Impurity reduction in tailings
Our client, a leading company in raw materials extraction, storage and production of derivatives, is seeking to reduce its environmental impact in mining sites by repurposing the materials found in tailings, in a effort to contribute to the circular economy.
Circular economy considers waste as the source of new opportunities to repurpose materials that could be commercialized and have a valuable impact in other fields such as medicine, building materials, road construction, etc.
During mining operations, metallic ores and other inert materials (1) are extracted from the ground and are usually stored in the surroundings of the mine. Those associated materials are disposed of, which creates a negative environmental impact while losing all their potential capabilities to be processed and produce valuable products.
These waste materials (tailings) have different granulometry and are mainly composed of silica, but also smaller amounts of other materials. In annex 1 you can see the specifications of materials object of this challenge.
Different potential uses for these materials have been identified, like the glass industry, where the composition and price varies if the waste is used to make flat glass products, bottles or others. The price is more expensive and the composition more restrictive in the first case.
However, the materials current status is not suitable for sales, it is necessary to previously treat them at a reasonable cost.
What the client is looking for
The main goal of this challenge is to find out whether or not there is a way to turn this waste into a raw material to be used in the glass industry.
To this end, it is necessary to develop a tailing-purification process that generates a new composition with the following characteristics:
- The highest quality quartz glass (SiO2) as the final product (97%-99% purity)
- Fe and Cr oxides must remain below 0.1%. .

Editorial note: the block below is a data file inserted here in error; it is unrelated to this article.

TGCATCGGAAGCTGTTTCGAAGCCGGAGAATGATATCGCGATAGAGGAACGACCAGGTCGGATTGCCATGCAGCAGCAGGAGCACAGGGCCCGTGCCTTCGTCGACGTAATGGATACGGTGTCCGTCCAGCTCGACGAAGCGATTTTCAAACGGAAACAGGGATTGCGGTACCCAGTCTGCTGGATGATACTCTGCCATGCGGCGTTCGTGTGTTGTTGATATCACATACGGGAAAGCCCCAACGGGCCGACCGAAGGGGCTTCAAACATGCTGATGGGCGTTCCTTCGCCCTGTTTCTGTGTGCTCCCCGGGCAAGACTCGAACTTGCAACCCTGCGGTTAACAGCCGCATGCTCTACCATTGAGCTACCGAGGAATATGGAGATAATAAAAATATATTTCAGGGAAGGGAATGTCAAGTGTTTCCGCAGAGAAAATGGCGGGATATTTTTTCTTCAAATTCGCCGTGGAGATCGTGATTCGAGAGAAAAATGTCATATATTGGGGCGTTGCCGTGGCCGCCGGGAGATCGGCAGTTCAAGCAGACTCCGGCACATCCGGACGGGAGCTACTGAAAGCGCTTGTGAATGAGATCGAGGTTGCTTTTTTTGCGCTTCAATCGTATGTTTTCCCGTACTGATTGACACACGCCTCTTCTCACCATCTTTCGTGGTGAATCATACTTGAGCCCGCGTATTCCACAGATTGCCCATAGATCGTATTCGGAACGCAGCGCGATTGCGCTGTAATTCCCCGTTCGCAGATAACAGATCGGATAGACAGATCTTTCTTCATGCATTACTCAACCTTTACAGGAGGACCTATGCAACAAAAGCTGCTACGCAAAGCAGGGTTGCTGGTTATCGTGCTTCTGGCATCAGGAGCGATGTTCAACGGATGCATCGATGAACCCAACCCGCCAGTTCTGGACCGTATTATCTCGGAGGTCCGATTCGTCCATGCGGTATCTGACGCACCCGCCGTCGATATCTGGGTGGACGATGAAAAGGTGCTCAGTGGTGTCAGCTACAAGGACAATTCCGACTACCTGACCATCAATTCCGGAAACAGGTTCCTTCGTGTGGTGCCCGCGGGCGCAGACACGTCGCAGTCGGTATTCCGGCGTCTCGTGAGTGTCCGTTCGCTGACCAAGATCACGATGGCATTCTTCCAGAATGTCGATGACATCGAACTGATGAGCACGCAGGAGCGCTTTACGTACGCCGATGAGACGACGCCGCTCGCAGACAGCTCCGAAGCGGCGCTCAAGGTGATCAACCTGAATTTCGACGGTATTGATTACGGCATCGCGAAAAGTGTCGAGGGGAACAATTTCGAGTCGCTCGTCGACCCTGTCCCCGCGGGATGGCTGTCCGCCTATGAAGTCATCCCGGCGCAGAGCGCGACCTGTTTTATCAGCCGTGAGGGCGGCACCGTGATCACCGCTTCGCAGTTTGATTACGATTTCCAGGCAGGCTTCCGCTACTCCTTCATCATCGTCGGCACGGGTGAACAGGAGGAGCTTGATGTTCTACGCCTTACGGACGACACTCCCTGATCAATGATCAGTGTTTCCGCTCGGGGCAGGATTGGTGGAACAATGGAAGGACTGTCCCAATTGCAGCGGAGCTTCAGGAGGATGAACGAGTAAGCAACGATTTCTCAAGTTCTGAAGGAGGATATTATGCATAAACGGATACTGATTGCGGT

- Limit the maximum amount of other materials below 1%
However, this is a general approach for one of the potential products.
The new purification process must be designed to start either right after the current tailing-generation process ends (see annex 2), that is the both process can work in series, or using some parts of the process or equipment.
The secondary goal of this challenge is to obtain a valuable by-product like aluminum, siderite...
This challenge focuses on the process to obtain the new product:
- Innovative or disruptive solution: the technology/equipment can already exist in other field or be completely new and innovative.
- Cost efficient: solutions should include a technical and economical analysis. The required investment (CAPEX) should be reduced even if the operational costs increase (OPEX), as long as the proposal generates benefits.
- Safe: Preferably to use non-toxic products / consumables.
All the above conditions shall be met in a proposed solution of the challenge.
See Annex 1 for the tailings composition.
See Annex 2 for current process specification
The solutions will be evaluated according to these criteria in the following order:
- Technical feasibility.
- The Best Business Case:
- First objetive: Lowest initial investment (CAPEX)
- Second objetive: Lowest operational cost (OPEX)
- The safest and lowest environmental impact
This is a 2-round tournament with the following submissions:
A PDF document including:
- Brief description of the proposed solution, including a brief specification about the equipment, materials, operational regime...
- Diagram of the new process, pictures of the machines.
- List of new machines (main costs) with approximate cost and electric power
- Feasibility evidence of the solution.
- Business case (approximate, including main costs).
We are kindly asking you to submit your solution description with a bit of structure (avoiding long texts), including index and lists. Support your solution with images and outlines or diagrams. Generally, this will help us understand the solution better, rather than long texts.
A PDF document including:
- Detailed design of the process, including the specification of the required equipment and materials, the building layout of the solution.
- Required calculations (mechanical, electrical, flow calculations...)
- Detailed business case (including approximate operational costs)
1st round – 6 weeks + 3 week for evaluation
2nd round – 4 weeks + 3 week for evaluation